Stephen Crouch became very intoxicated while at a BBQ. His friends instructed a taxi driver to take him home, but when the driver was unable to locate the address he left Crouch lying on the footpath. Crouch wandered some distance from where he had been left, before being struck by two vehicles on a nearby motorway. He died as a result of serious head injuries.
The first vehicle left the scene and the driver could not be identified. The second vehicle stopped. Crouch’s wife brought proceedings on behalf of his children alleging liability against the taxi driver, the taxi company and both drivers. It was alleged that the taxi driver was liable for negligence and in contract for failing to deliver Crouch home safely.
The Court found that the taxi driver had breached the duty of care it owed the deceased by failing to confirm his address and by leaving him on the side of the road in a drunken state. In reaching this decision, the Court noted that taxi drivers serve a social utility by transporting inebriated passengers and the standard of care should not be reduced on the basis that Crouch’s intoxication was voluntary. Further, the Court held that there were express and implied terms in the contract between Crouch and the taxi driver that he be taken home safely and the taxi driver had breached those terms.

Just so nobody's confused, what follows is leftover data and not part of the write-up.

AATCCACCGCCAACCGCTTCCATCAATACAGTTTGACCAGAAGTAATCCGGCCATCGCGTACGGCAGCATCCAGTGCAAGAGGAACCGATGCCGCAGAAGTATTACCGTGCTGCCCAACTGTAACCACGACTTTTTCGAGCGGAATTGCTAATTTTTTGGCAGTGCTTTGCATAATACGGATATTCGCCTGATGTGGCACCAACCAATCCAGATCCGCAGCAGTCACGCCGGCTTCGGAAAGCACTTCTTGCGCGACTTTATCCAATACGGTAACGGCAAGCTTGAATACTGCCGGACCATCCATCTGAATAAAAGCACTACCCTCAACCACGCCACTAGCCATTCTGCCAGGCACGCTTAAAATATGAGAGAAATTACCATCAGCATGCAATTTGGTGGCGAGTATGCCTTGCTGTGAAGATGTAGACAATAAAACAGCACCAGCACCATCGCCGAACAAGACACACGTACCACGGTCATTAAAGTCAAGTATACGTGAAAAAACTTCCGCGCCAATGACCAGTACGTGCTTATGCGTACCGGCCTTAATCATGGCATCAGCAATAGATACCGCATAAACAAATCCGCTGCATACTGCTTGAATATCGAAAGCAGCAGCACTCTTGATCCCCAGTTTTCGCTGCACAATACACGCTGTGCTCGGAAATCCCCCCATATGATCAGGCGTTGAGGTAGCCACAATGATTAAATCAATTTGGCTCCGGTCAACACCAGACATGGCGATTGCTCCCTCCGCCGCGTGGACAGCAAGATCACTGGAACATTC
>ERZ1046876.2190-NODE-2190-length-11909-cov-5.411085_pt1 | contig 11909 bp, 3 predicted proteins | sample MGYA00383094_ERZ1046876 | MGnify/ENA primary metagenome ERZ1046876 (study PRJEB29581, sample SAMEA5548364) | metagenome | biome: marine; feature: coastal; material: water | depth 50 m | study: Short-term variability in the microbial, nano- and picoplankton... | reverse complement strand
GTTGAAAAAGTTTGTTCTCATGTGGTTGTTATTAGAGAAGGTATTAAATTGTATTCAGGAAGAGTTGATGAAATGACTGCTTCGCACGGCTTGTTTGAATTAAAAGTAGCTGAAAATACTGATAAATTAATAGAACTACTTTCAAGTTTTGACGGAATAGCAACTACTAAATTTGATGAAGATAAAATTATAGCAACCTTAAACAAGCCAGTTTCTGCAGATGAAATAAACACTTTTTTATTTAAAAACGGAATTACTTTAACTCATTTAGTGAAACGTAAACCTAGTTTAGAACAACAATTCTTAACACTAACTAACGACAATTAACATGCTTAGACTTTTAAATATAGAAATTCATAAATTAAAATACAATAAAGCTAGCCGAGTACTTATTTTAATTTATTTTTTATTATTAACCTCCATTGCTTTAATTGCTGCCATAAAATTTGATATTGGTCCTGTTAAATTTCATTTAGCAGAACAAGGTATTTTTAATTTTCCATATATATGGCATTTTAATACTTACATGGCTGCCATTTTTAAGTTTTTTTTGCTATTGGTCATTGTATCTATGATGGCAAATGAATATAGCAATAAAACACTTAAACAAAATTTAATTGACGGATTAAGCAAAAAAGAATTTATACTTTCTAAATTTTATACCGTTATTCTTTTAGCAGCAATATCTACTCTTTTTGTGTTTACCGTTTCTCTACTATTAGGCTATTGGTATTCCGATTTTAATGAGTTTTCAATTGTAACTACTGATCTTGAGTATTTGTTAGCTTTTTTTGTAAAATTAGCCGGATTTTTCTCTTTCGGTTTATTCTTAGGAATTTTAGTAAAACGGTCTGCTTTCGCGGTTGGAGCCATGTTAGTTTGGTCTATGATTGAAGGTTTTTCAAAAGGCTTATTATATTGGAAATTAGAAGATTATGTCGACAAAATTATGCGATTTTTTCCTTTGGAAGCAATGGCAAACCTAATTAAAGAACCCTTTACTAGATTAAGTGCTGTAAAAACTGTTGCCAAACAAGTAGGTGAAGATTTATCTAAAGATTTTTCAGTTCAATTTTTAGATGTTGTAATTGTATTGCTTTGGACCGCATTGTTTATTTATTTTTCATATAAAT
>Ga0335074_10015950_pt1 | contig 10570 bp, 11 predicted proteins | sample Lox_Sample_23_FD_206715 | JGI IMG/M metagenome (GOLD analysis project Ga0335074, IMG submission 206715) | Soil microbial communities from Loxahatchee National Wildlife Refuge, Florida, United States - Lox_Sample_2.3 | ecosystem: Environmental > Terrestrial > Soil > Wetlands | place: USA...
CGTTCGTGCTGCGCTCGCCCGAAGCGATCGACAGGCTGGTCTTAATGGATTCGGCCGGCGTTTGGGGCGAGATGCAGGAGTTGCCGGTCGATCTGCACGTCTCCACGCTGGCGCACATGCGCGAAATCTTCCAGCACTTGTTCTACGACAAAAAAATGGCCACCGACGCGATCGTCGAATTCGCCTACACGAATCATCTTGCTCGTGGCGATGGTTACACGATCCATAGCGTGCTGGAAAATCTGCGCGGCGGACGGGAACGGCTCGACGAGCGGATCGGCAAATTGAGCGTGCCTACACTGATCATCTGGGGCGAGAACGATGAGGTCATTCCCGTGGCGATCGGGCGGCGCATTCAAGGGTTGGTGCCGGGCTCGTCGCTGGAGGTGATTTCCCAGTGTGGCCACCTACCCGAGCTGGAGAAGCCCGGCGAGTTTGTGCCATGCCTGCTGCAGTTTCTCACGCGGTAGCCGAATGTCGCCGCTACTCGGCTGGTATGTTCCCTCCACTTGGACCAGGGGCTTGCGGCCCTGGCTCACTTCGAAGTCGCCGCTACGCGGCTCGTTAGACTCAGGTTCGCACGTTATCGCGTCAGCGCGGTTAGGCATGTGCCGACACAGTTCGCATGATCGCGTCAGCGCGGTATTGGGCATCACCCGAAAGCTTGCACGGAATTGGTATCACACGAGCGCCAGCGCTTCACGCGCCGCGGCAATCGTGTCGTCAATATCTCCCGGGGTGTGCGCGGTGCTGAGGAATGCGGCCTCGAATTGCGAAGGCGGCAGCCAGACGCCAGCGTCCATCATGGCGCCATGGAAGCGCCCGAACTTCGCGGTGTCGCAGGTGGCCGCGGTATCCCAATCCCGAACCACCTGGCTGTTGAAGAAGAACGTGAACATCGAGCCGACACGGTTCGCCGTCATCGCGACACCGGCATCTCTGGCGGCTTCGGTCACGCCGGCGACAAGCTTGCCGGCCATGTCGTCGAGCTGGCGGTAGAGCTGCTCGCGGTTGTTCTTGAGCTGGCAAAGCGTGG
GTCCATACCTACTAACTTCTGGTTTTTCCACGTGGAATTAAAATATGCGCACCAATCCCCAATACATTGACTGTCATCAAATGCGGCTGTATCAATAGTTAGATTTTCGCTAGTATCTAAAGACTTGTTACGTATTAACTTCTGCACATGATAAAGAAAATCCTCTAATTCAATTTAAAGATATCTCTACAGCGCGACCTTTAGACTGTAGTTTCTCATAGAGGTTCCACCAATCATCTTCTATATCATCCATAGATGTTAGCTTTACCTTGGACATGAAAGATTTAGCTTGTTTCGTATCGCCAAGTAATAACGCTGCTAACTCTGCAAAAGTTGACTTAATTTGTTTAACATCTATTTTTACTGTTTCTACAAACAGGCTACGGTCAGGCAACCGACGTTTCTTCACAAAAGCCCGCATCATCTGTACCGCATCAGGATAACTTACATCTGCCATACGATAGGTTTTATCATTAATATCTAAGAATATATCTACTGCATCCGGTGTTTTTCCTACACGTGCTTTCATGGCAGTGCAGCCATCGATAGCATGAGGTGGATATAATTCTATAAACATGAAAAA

The Court also decided Crouch would have been unlikely to have wandered onto the road and been hit by a vehicle had if the taxi driver had taken him to the correct address or remained with him. Crouch’s death was therefore caused by the taxi driver’s actions. However the taxi company was not held liable as the taxi driver was not its employee so it was not vicariously liable for his actions.
The drivers of the two vehicles which stuck Crouch were also found to have breached their duties of care by colliding with him. The forensic evidence indicated that Crouch sustained serious head injuries when he was struck by the first vehicle and that driver failed to take steps to protect him from further injury. On this basis, the Court found that the unidentified driver caused Crouch’s death. Whilst there was a significant possibility that Crouch sustained further injuries when struck by the second vehicle, Couch’s wife was unable to prove that it caused or contributed to his death.
French v QBE Insurance (Australia) Limited  QSC 105
Intoxication on the part of a plaintiff will not automatically relieve other negligent parties from liability for the plaintiff’s damage, even if the damage was unlikely to have occurred had the plaintiff been sober. It is necessary to look at the scope of the duty of care owed to the plaintiff and what role the intoxication played in causing the injuries in order to assess the relative contributions of each party’s actions to the ultimate loss.